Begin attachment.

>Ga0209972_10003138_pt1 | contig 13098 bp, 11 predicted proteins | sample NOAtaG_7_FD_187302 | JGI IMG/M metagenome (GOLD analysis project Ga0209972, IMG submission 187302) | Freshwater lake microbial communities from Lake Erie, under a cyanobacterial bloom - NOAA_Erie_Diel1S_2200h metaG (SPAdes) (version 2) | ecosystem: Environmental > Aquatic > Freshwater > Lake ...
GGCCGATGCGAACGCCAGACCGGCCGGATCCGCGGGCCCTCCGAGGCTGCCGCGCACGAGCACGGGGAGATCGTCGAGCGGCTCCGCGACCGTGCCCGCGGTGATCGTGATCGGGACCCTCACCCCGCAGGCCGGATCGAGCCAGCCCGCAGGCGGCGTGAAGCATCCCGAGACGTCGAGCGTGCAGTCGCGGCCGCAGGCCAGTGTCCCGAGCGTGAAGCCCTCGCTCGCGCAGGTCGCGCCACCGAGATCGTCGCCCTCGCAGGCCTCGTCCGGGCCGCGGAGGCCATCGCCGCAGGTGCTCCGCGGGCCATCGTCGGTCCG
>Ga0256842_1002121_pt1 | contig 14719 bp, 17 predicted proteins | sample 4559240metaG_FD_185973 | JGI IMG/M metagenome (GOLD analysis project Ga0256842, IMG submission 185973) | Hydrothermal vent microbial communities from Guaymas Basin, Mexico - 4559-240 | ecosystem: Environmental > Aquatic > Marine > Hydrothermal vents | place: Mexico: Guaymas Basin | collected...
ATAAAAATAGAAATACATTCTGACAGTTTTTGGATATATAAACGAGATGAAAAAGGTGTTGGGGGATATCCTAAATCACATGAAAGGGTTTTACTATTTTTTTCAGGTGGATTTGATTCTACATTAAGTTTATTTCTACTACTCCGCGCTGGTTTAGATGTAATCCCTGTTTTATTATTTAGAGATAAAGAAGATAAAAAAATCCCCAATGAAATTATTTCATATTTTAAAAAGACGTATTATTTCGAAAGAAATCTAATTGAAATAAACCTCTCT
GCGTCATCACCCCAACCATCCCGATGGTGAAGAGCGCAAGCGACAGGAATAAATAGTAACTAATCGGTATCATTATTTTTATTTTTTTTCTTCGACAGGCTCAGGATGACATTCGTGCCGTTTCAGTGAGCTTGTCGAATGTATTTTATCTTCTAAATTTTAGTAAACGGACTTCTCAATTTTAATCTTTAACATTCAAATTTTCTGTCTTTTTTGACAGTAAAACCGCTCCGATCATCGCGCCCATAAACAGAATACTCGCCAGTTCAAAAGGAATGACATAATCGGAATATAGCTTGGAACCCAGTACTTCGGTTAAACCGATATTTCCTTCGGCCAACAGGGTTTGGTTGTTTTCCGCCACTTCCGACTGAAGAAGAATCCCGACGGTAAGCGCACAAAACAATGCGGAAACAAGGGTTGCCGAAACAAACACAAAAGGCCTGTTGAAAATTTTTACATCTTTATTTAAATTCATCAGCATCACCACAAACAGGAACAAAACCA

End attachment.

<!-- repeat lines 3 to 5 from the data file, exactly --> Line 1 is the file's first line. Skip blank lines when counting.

>Ga0256842_1002121_pt1 | contig 14719 bp, 17 predicted proteins | sample 4559240metaG_FD_185973 | JGI IMG/M metagenome (GOLD analysis project Ga0256842, IMG submission 185973) | Hydrothermal vent microbial communities from Guaymas Basin, Mexico - 4559-240 | ecosystem: Environmental > Aquatic > Marine > Hydrothermal vents | place: Mexico: Guaymas Basin | collected...
ATAAAAATAGAAATACATTCTGACAGTTTTTGGATATATAAACGAGATGAAAAAGGTGTTGGGGGATATCCTAAATCACATGAAAGGGTTTTACTATTTTTTTCAGGTGGATTTGATTCTACATTAAGTTTATTTCTACTACTCCGCGCTGGTTTAGATGTAATCCCTGTTTTATTATTTAGAGATAAAGAAGATAAAAAAATCCCCAATGAAATTATTTCATATTTTAAAAAGACGTATTATTTCGAAAGAAATCTAATTGAAATAAACCTCTCT
GCGTCATCACCCCAACCATCCCGATGGTGAAGAGCGCAAGCGACAGGAATAAATAGTAACTAATCGGTATCATTATTTTTATTTTTTTTCTTCGACAGGCTCAGGATGACATTCGTGCCGTTTCAGTGAGCTTGTCGAATGTATTTTATCTTCTAAATTTTAGTAAACGGACTTCTCAATTTTAATCTTTAACATTCAAATTTTCTGTCTTTTTTGACAGTAAAACCGCTCCGATCATCGCGCCCATAAACAGAATACTCGCCAGTTCAAAAGGAATGACATAATCGGAATATAGCTTGGAACCCAGTACTTCGGTTAAACCGATATTTCCTTCGGCCAACAGGGTTTGGTTGTTTTCCGCCACTTCCGACTGAAGAAGAATCCCGACGGTAAGCGCACAAAACAATGCGGAAACAAGGGTTGCCGAAACAAACACAAAAGGCCTGTTGAAAATTTTTACATCTTTATTTAAATTCATCAGCATCACCACAAACAGGAACAAAACCA